What is Taiwanese culture?

It’s hard for me, a Taiwanese, to clearly describe what Taiwanese culture is.

We speak Mandarin and have similar traditions to the Chinese, but in other ways we are not akin to China; the majority of our young people are crazy about Japanese and (recently) Korean pop culture; we sometimes refer to all the foreigners as “westerners” or “The Americans” (That really angered my English teacher who was a Canadian!) and we are so friendly to foreigners while we can be secretly biased against different ethnic groups on the island.

Sounds ridiculous? I’m serious.

As I begin my writing, I want to make apology to all the other foreigners who are mistaken as Americans. Taiwan is isolated from the world because the current situation with China, and she depends quite a lot on U.S. military weapons. The Taiwanese learn early on that we have no real political power to claim our position. “The Americans” are the only concern in our news (it’s a little bit better nowadays), and that’s why Taiwanese people tend to take all the white and black people as “The Americans”. The phenomenon is still common for my grandparent’s generation, but not so much for the young people.

What about the friendly attitude and against each other thing? I had a mixed nationality boyfriend back in high school, and he looks more like his French father than his Taiwanese mother. We used to play a game when we went to restaurants. He pretended that he was a foreign visitor who can’t speak Mandarin, and I am his tour guide. We seldom needed to make a reservation to get nice spots in restaurants when we played that game, and we got extra service from time to time. However, there’s no chance for me to enjoy that privilege if my partner is a Taiwanese boy. Why is that? Part of the explanation I can offer is that the Taiwanese are curious about foreigners, and we tend to flatter foreigners for no reason. My English teacher asked me once “Why do people sometimes seem afraid of me?” The answer is simple: You are a foreigner, and you don’t look like us. The Taiwanese are either afraid of you or too friendly to you. It’s a huge difference when I travel to other countries, and I personally think it’s special.

On the other hand, the Taiwanese are against each other especially during the election. The politician would separate the Taiwanese into “Taiwanese”; “Chinese immigrants” and “Native people”. Ironically, those who called themselves “Taiwanese” were descendents from China. The only difference between them and “Chinese immigrants” is that their great great-great-grandfather came to Taiwan earlier. I can’t figure out the logic behind this, but I know from the bottom of my heart that this is the very reason why we don’t have a clear Taiwanese culture.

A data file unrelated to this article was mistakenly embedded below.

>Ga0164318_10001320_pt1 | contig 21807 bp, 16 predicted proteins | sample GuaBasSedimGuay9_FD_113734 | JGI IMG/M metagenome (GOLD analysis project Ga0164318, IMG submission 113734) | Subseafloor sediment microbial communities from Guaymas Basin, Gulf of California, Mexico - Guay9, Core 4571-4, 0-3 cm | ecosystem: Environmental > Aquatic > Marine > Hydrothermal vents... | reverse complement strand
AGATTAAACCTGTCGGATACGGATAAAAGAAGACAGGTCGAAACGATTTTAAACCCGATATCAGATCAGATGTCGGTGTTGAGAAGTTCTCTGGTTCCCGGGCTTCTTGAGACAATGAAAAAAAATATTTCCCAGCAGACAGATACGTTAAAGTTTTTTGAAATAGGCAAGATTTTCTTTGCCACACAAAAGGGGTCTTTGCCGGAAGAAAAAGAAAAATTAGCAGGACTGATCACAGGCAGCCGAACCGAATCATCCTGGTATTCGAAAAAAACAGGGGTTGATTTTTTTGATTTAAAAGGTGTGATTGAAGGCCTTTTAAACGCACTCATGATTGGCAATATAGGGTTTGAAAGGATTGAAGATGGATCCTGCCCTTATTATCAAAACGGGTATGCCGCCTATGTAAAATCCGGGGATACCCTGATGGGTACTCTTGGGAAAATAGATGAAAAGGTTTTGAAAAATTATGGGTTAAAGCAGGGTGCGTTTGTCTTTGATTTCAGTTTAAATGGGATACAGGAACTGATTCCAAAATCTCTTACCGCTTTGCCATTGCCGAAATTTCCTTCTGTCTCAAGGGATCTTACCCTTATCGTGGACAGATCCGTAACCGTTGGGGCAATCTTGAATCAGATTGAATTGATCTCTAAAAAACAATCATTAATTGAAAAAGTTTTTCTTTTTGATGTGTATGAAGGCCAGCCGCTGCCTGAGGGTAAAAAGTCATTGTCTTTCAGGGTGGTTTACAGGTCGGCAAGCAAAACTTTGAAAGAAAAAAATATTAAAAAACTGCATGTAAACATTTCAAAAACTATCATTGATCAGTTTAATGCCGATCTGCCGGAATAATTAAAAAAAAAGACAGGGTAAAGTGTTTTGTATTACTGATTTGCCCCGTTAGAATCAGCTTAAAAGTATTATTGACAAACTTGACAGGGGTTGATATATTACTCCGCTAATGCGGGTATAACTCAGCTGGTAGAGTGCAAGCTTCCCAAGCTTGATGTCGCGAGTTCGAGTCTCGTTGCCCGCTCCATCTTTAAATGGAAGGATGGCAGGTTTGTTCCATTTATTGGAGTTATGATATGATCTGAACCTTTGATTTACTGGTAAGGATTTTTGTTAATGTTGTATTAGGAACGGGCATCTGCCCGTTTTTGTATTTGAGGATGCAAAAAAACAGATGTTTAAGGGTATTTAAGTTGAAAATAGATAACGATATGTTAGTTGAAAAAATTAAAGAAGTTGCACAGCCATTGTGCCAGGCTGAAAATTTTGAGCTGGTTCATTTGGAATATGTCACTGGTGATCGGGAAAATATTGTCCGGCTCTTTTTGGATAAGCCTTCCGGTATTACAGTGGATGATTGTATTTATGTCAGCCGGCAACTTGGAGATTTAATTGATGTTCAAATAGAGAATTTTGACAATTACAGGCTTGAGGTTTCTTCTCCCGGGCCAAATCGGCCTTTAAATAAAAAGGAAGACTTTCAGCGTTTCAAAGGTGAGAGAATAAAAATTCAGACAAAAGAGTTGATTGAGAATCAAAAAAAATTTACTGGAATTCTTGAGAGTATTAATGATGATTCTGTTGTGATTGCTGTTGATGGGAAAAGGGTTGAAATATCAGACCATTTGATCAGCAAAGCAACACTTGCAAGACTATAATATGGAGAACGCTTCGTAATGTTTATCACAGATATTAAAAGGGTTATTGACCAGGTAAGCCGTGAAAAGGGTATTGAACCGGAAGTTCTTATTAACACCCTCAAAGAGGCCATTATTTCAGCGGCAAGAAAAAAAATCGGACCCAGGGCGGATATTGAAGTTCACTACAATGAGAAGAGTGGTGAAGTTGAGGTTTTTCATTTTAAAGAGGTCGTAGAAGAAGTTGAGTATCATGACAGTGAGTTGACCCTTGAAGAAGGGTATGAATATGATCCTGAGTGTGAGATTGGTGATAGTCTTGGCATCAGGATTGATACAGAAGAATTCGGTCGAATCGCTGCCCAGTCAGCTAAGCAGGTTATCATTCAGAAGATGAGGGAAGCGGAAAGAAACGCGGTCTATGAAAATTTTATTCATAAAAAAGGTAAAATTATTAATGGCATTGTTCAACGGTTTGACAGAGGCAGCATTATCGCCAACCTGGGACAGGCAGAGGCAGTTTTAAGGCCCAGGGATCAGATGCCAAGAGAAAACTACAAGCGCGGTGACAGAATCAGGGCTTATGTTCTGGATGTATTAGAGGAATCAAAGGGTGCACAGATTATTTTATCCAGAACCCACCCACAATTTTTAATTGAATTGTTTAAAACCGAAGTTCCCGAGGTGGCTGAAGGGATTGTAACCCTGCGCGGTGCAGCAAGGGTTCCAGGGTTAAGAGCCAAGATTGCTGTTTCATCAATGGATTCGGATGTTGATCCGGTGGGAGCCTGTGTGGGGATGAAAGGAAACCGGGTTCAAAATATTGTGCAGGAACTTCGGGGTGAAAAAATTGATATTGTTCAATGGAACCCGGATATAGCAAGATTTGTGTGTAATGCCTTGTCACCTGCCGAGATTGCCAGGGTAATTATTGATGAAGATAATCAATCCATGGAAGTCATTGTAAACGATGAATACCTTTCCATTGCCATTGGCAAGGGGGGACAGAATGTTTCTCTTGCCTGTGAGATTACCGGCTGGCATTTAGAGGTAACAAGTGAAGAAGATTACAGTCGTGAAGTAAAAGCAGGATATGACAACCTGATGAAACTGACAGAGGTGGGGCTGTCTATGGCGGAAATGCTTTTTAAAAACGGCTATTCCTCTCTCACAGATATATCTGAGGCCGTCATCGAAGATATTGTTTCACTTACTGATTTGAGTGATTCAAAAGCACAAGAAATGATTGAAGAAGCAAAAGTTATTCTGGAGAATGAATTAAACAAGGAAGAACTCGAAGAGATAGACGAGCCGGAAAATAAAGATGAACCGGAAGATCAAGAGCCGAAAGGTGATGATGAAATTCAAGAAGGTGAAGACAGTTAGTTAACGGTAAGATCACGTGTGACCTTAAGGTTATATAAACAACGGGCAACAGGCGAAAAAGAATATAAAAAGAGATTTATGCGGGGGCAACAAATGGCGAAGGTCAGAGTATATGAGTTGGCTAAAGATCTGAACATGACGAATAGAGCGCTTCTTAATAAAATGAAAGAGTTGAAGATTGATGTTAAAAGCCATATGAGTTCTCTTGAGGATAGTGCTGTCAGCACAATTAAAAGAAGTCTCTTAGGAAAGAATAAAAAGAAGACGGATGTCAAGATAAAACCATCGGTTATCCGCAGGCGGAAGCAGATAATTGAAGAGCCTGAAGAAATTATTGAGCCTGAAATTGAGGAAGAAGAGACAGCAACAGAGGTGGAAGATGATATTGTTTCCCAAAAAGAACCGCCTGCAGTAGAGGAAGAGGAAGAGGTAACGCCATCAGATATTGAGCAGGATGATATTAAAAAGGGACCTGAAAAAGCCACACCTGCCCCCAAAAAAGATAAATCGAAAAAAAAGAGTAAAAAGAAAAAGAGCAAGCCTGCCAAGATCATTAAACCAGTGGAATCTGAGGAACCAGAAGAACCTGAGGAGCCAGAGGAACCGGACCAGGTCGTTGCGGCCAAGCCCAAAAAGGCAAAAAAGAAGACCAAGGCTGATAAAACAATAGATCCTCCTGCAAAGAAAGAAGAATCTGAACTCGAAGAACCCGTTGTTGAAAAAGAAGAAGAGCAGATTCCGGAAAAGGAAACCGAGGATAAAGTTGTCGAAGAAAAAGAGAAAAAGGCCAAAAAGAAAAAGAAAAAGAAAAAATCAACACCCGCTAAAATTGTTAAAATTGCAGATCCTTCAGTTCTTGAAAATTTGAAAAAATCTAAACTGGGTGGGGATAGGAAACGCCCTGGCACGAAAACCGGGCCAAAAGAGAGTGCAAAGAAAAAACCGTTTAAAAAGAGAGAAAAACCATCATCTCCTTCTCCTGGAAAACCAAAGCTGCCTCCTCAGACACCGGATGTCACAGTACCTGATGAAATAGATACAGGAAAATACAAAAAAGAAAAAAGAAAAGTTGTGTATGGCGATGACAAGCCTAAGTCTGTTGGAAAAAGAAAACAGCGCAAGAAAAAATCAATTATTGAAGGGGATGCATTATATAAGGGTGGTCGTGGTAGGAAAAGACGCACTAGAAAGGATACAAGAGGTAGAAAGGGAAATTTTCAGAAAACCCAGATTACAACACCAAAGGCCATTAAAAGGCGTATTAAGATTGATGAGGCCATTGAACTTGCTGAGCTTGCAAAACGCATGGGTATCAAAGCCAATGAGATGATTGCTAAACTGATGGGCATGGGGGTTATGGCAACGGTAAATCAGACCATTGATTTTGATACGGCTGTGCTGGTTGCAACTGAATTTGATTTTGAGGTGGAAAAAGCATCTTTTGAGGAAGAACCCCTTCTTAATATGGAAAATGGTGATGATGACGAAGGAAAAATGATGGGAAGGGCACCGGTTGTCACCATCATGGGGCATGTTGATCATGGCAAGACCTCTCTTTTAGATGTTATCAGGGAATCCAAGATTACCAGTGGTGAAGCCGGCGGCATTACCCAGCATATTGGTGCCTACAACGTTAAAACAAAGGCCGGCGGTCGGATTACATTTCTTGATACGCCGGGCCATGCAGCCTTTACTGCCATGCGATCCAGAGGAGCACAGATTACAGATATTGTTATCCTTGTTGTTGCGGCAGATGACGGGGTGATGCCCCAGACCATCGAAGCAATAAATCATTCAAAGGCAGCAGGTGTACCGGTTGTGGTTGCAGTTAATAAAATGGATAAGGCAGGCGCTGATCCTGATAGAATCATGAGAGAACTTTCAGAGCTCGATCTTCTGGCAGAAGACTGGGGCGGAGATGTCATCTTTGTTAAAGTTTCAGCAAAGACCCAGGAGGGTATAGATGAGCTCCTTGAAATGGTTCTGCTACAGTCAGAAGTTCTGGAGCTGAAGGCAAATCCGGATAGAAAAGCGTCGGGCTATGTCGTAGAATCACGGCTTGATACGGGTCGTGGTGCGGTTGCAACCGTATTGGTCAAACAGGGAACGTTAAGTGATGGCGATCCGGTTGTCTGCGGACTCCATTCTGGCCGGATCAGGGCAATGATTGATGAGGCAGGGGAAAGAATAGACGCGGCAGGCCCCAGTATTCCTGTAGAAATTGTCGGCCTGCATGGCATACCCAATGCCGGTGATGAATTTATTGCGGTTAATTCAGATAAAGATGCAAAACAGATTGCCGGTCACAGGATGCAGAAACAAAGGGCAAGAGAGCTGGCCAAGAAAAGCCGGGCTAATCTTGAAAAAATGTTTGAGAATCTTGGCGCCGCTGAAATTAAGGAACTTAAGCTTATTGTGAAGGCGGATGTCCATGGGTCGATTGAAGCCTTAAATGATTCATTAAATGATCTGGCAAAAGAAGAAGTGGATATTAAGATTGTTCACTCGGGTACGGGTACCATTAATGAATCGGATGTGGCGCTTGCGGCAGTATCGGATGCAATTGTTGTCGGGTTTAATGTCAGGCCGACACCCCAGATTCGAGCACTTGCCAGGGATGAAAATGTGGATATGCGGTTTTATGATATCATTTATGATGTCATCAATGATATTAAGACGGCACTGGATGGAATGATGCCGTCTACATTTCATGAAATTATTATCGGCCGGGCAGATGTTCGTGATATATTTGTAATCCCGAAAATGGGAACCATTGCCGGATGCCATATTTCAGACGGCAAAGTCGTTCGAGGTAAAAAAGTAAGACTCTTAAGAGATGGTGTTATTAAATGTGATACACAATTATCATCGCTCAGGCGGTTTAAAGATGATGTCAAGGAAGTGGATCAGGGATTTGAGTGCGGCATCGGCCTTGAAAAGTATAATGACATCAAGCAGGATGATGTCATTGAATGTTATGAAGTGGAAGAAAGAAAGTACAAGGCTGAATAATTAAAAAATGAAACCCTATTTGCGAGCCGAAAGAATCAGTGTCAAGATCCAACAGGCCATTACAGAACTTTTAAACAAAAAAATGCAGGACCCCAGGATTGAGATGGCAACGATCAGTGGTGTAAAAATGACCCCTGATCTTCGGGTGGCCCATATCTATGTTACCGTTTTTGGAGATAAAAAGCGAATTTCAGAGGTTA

All in all, Taiwan is a nice place for foreigners to enjoy food and a mix of different cultural things like Chinese, Japanese, Korean, Native culture, and Hakka… But as a Taiwanese, I’m so upset to find there’s no “Taiwanese culture”. Perhaps the above descriptions can be part of it.

Mindy Chang is from Taiwan and is currently studying for a graduate degree in the USA.

Read more:
All I want is your fifty cents: small change and China
Okinawa – closer to Taipei than Tokyo
Mandarin, Spanish and Arabic – languages on the way up

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  • Mindy,

    This is true to a certain extent almost everywhere. People love to form ‘insider’ and ‘outsider’ groups. Maybe because of historical reasons, this is accentuated in Taiwan. I transited through Taipei once and picked up a colorful kaleidoscope. That’s my enduring image of your country – so many bright colors looking beautiful together.

  • Interesting, thanks for sharing.


  • Mindy

    To Sanjay:
    I like the way you use kaleidoscope to describe my country. I think that’s what I try to present through this article.

  • I’m speaking completely hypothetically, which as an interculturalist I know is wrong becuase it belies my unconscious assumptions, BUT, your description reminds me a little of Singapore, Hong Kong and a little Belgium–countries either sandwiched between and strongly influenced by others, or commercial centers that attract and/or are dominated by businesses around the world.

    Perhaps what’s changing is the habit of trying to connect cultural heritage to national heritage–we struggle in the US with this, where our hyphenated identities don’t really apply because of the disconnect to a homeland (e.g. Italian Americans who have never even been to Italy), and yet individuals still seem to look for ways to define and differentiate their heritage–maybe ultimately as a way to create a sense of belonging in an increasingly impersonal society.

  • Nirav Shah

    Is “Taiwanese” language and Traditional Chinese language – the same? I am working on something at work and my colleagues said they don’t want me to record voice prompts in Taiwanese, they want Traditional Chinese instead. Are these essentially one and the same?

  • I understand your feelings. As a Taiwanese born Canadian, I’m also disappointed that Taiwan doesn’t have a clear culture because of politics….

  • Ling Yao

    Ano, disappointed? Why should you be? Being born in mainland China can sometimes give you far more conflicts…I am not Taiwanese, but I wonder if it would have been better had I been so.

  • AhHua

    Great article. As a half-Taiwanese, I say “Taiwanese” and “Chinese” culture interchangeably when trying to explain Taiwanese culture to non-Asian friends which often confuses them. Trying to explain the similarities and yet differences between Taiwanese and Chinese culture to those unfamiliar with the area is very difficult, as is explaining the difference between Taiwanese and mainlanders living in Taiwan.. Because originally, we Taiwanese are also from the mainland!

  • veronica

    I have a question, where do the latino’s fit in (in your culture?)